Small-town sports are like a religion for many folks in the United States, and some of life’s most sacred hours occur near a baseball diamond or by a football grandstand. These experiences link one generation to another, and America’s cherished pastimes give us a sense of belonging to something larger than ourselves.
The following towns have been highlighted in the media before, but a visit might be in order after discovering what makes them so special. Their stories survive in the national consciousness, but none of these moments would be possible without the distinct communities that helped make them a reality.
Concord is one of the best football towns in the country, and it wouldn’t have that claim to fame without De La Salle High School, which has produced NFL players such as Maurice Jones-Drew, D.J. Williams, Amani Toomer and T.J. Ward. Former head coach Bob Ladouceur led the team on a 151-game winning streak from 1992 to 2004, shattering the old national record of 72 straight games. The school has some of the most fervent fans in all of California, and Popular Science also voted Concord one of the top 50 greenest U.S. cities.
The late and great Hall of Fame coach Bill Walsh called De La Salle’s winning streak “truly amazing,” pointing out that every year they played against the best competition possible. The Spartans (or any other team, for that matter) aren’t likely to top the record ever again, but their faithful followers make Concord an ideal place to be a sports nut.
Friday Night Lights fans may recognize the town that cheers on the Permian Panthers and was highlighted by author H.G. Bissinger’s book and a subsequent movie, but you probably don’t know the whole tale behind Odessa’s most revered high school football team. Gary Gaines, coach of the 1988 squad that advanced to the state playoffs despite losing star fullback James “Boobie” Miles in preseason play, eventually returned to head the team again in 2009 after leaving to coach college football for a time. Gaines is no longer roaming the sidelines for the six-time state champion Panthers since retiring in 2012, but the booster club still meets every Tuesday during football season and discusses what “Mojo” football opportunities to offer up for the community.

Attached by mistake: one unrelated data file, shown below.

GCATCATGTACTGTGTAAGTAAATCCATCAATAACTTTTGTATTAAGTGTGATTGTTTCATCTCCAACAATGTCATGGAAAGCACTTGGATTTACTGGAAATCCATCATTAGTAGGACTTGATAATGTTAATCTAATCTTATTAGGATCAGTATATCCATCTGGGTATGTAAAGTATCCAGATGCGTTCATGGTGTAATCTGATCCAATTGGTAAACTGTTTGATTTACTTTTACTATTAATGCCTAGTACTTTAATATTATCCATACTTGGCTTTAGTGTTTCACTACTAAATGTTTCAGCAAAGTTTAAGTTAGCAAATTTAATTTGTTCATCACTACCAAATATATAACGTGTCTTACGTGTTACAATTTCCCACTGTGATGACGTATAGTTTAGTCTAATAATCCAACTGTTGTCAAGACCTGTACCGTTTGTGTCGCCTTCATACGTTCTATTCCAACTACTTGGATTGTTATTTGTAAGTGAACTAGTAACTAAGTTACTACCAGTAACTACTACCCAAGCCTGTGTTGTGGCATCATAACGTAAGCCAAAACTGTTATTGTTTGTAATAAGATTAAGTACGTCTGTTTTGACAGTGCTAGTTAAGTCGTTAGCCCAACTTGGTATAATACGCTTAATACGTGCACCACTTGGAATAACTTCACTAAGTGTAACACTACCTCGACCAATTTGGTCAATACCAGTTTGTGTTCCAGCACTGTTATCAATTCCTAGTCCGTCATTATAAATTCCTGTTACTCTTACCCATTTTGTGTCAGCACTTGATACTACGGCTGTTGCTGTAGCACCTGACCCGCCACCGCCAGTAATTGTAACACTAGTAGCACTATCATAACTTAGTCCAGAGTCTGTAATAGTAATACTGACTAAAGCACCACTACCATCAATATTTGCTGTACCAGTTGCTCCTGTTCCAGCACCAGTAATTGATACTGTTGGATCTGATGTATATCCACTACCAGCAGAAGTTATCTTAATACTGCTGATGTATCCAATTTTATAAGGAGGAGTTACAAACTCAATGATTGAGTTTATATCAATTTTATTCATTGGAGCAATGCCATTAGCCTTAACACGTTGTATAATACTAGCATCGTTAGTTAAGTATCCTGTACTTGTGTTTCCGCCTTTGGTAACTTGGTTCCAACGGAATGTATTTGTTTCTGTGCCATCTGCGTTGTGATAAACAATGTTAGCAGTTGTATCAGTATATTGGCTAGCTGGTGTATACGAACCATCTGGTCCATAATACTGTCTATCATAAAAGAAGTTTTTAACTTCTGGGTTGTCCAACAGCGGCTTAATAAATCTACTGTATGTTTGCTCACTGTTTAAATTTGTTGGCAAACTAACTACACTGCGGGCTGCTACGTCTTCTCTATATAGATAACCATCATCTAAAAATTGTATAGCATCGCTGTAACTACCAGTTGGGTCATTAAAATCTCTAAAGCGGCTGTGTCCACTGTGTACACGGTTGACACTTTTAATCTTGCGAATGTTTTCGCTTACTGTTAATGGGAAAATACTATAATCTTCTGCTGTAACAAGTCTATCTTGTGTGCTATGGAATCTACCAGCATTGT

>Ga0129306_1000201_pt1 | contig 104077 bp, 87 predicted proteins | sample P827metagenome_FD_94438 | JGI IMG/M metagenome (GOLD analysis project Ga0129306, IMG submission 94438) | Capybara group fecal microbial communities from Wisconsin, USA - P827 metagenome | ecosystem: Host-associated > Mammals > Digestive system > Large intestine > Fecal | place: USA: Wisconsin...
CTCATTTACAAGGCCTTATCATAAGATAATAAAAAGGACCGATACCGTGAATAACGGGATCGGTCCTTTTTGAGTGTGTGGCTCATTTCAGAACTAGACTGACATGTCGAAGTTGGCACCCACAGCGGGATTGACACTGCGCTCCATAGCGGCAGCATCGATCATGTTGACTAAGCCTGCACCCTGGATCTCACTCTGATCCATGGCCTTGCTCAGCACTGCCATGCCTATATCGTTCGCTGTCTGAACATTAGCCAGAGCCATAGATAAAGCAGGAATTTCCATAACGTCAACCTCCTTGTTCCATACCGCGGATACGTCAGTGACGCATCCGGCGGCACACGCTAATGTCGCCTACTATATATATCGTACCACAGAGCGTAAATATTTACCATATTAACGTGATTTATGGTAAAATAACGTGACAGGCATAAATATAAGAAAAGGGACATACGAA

South Williamsport, Pennsylvania
Mo’Ne Davis’ shutout during the 2014 Little League Word Series was a legendary performance, and her dominance last summer led Life Magazine to select her as one of the top 100 women who changed the world. She hopes to be the point guard for Geno Auriemma’s Connecticut Huskies someday, but let’s not get ahead of ourselves. The Little League Baseball World Series, its official name, has gained a lot more viewers in America ever since being picked up by ESPN; however, this tournament based in South Williamsport goes all the way back to 1947, when it was called the National Little League Tournament. The town also boasts a Short-Season class-A minor league team called the Williamsport Crosscutters.
The LLWS is free for attendees, but unfortunatelychampionship game tickets aren’t guaranteed. So if you want to catch it in person this summer, be sure to attend one of the earlier rounds. After its first season, the Little League World Series managed to triple in size over only three years. Fans can watch the games this summer on DISH, listen to them on the radio or stream a broadcast online. One thing is certain: You could see the next great big leaguer by attending a game in South Williamsport.